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On my second visit to Branch Water Tavern, I was eager to introduce the fabulous food to my spouse. I ordered some pork "scratchin's," which were sort of halfway between cracklins and fried pork rinds. I forgot that she finds eating pure fat odious.
The waiter brought a plate of biscuits and a butter dish to the table when we ordered — it's Branch Water's version of a bread basket. "Buttering these biscuits is redundant," she declared as she ate one of the unctuous, flaky bread squares.
Houston, TX 77007
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Duck fat popcorn: $3
Squash soup: $7
Crab cake: $12
Short ribs: $28
To appease her appetite for light and healthy food, I ordered the quasi-vegetarian butternut squash soup. But she said it was too rich and shoved it over to me. I loved the stuff. Okay, maybe there was a little cream and butter in the squash, and granted, it had a very large duck confit ravioli and some oily pesto floating in it, but it still qualified as health food in my book.
The pan-roasted chicken was brined and cooked slowly with the skin on until it became very moist and tenderized by the slowly melting chicken fat. She wanted to cut the skin off and throw it away before she even considered eating any of the meat. I put my head in my hands. The roasted black drum with basil broth was the only dish she really liked, and she wouldn't eat the ricotta dumplings that came with it.
"Is the theme of this restaurant 'fatty foods for lean times'?" she asked with a smile.
To my mind, fatty short ribs or duck confit, braised in a flavorful sauce until the fat tenderizes the meat and the whole thing falls apart, is the ultimate winter comfort food. I also tend to think that squash soup needs lots of cream, that bone marrow is the perfect topping for a strip steak and that bacon-wrapped shrimp feels most at home on a bed of cheddar grits with a slow-poached egg on top. And it's hard for me to remember that everybody doesn't like that sort of cooking.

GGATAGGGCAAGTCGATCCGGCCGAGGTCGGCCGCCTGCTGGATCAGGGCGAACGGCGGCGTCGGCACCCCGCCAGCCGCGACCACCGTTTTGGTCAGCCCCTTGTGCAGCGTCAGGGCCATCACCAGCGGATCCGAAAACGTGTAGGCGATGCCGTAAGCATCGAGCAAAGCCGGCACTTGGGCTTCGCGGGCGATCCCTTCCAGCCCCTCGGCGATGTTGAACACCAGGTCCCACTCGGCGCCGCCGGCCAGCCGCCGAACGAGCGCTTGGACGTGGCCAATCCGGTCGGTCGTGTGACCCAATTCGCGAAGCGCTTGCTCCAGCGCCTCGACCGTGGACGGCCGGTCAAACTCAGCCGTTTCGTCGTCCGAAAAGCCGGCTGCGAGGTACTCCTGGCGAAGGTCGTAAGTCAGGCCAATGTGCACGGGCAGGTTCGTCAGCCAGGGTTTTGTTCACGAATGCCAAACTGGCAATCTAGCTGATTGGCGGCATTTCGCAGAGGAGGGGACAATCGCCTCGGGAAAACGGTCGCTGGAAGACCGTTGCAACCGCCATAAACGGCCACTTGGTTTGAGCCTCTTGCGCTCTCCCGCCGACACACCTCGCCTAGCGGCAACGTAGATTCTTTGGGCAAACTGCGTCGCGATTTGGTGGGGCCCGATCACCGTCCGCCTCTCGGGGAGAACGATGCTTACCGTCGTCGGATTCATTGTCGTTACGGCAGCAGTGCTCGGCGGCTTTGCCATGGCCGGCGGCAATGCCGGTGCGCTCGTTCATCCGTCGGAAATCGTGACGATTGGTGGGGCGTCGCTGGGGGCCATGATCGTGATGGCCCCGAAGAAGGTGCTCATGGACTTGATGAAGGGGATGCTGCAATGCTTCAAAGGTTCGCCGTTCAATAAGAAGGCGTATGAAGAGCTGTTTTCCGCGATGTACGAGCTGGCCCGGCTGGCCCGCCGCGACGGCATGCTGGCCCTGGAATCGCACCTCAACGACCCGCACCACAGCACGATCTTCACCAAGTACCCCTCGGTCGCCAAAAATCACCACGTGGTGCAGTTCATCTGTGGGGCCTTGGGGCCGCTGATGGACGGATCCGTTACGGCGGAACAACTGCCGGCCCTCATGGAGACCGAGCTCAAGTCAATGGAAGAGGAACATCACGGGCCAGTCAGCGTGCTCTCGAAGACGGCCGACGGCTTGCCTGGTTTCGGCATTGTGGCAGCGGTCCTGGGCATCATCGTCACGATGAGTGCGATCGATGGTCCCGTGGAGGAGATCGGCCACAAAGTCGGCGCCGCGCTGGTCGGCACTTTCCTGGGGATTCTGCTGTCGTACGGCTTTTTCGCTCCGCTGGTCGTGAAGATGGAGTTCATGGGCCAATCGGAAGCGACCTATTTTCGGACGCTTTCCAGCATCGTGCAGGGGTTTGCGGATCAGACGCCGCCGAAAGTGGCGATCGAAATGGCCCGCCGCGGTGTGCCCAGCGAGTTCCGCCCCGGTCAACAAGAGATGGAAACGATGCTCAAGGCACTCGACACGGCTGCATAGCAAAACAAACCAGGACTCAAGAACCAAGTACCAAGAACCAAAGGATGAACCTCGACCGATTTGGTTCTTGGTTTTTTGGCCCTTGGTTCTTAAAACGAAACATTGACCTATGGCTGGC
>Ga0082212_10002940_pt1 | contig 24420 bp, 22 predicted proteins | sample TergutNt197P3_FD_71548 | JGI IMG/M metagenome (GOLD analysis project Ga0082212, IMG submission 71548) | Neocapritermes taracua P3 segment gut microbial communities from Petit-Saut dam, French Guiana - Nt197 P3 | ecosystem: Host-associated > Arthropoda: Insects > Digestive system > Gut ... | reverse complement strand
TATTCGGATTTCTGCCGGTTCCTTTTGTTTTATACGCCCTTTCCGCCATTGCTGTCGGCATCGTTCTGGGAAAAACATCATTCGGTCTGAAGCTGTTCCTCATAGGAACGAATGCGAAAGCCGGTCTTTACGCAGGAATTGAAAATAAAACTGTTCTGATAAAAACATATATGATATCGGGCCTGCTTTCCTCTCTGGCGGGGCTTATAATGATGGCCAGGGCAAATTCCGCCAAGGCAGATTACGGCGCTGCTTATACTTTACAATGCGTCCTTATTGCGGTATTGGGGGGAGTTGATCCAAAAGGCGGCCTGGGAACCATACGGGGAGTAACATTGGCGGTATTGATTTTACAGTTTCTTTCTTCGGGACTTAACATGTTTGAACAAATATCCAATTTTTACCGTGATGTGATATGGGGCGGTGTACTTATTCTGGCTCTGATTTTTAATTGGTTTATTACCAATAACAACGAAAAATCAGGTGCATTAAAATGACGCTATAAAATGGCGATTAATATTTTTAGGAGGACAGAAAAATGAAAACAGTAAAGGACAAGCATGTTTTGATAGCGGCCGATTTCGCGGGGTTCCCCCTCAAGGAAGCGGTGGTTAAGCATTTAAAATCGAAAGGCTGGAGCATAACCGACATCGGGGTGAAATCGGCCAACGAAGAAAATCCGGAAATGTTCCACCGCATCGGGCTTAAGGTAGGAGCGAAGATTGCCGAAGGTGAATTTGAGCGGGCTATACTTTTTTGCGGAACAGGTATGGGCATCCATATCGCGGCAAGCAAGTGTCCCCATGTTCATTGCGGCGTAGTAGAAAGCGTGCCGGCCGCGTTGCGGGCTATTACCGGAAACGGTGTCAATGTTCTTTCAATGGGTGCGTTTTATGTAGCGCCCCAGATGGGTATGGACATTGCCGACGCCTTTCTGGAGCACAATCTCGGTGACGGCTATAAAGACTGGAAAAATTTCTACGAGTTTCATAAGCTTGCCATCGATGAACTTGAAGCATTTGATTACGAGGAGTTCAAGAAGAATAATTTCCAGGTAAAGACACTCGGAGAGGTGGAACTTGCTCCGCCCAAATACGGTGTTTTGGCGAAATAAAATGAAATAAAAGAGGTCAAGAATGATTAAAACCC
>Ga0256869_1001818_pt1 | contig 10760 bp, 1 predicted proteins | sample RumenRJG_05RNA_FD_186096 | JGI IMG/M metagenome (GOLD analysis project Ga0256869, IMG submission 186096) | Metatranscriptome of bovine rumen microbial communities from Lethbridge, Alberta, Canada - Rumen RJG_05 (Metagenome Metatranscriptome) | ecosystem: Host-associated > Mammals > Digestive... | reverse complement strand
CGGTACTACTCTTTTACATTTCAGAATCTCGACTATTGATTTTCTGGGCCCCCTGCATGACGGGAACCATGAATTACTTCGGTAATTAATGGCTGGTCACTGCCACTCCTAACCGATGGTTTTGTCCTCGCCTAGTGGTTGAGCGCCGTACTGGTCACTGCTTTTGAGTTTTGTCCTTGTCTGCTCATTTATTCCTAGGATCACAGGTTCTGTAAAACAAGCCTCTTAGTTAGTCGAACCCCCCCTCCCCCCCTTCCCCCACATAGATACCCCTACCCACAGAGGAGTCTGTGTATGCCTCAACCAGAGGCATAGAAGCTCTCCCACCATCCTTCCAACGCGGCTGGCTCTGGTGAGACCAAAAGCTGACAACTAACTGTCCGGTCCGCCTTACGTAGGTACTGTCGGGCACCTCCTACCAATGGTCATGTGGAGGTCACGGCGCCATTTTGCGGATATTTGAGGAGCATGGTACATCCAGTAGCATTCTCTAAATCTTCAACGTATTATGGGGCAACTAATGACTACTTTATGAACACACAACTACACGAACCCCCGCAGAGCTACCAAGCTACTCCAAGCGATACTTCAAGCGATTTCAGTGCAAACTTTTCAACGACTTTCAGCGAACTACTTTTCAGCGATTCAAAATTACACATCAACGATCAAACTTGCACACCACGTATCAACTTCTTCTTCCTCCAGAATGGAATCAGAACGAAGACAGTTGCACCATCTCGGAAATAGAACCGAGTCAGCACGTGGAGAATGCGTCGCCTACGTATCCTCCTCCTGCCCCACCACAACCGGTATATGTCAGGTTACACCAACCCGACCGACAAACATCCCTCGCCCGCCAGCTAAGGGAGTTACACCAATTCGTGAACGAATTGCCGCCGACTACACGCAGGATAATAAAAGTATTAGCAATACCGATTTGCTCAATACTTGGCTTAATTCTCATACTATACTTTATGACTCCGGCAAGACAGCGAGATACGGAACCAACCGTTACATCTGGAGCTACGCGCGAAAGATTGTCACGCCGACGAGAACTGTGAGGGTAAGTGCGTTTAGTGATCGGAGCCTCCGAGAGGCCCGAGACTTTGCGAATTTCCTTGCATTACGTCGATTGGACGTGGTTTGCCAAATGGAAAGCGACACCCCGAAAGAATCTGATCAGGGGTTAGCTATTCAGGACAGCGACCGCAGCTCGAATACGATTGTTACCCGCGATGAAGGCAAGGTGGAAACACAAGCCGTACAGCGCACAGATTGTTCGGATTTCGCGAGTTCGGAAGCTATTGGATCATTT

There are a few other things about Branch Water Tavern that won't please everyone. So I better temper my enthusiasm for the place with some caveats. First of all, let me warn you about the idiotic parking situation.
On my last visit to Branch Water Tavern, I ran over an orange cone and parked my car in the empty parking lot in front of the restaurant. "You can't park here, it's valet parking only," the thug at the stand told me.
"Call a tow truck, I'm going in the restaurant," I replied. He didn't, of course. You aren't breaking any laws by parking in a restaurant parking lot while you are eating there, and the valet service has no authority to tell you where to park. My tablemate on that visit told me the valet at a nearby wine bar stole his iPod out of the center console. "How much did you tip him?" I had to ask.
I predict 2010 will be the year of the valet revolt. I am not paying these people to park my car in an empty parking lot, steal my valuables, switch my headlights on so I run down my battery, or otherwise harass me anymore. I suggest that Branch Water Tavern and every other restaurant in town with a perfectly adequate parking lot fire the valet service.
Some people have complained that the restaurant is noisy. I haven't been there on a weekend when it's packed, so I haven't noticed that problem. I have noticed that the bar gets noisy, but that doesn't bother me.
As for the food, the shy but brilliant David Grossman cooks the kind of rich, straightforward meat and seafood dishes I love to eat on a cold night. But be forewarned. You shouldn't take a vegetarian or a salad fancier to this place and expect them to get all excited about the duck fat popcorn.
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